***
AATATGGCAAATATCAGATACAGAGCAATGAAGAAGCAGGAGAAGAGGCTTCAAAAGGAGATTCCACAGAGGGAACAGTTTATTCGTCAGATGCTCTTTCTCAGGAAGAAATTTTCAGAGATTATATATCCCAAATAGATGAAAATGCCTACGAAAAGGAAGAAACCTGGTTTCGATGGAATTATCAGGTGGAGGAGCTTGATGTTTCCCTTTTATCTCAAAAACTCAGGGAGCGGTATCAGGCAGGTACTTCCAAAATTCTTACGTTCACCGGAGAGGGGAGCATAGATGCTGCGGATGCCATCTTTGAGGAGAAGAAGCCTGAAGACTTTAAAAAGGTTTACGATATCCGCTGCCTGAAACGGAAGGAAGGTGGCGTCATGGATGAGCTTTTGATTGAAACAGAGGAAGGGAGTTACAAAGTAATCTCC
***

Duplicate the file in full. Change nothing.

AATATGGCAAATATCAGATACAGAGCAATGAAGAAGCAGGAGAAGAGGCTTCAAAAGGAGATTCCACAGAGGGAACAGTTTATTCGTCAGATGCTCTTTCTCAGGAAGAAATTTTCAGAGATTATATATCCCAAATAGATGAAAATGCCTACGAAAAGGAAGAAACCTGGTTTCGATGGAATTATCAGGTGGAGGAGCTTGATGTTTCCCTTTTATCTCAAAAACTCAGGGAGCGGTATCAGGCAGGTACTTCCAAAATTCTTACGTTCACCGGAGAGGGGAGCATAGATGCTGCGGATGCCATCTTTGAGGAGAAGAAGCCTGAAGACTTTAAAAAGGTTTACGATATCCGCTGCCTGAAACGGAAGGAAGGTGGCGTCATGGATGAGCTTTTGATTGAAACAGAGGAAGGGAGTTACAAAGTAATCTCC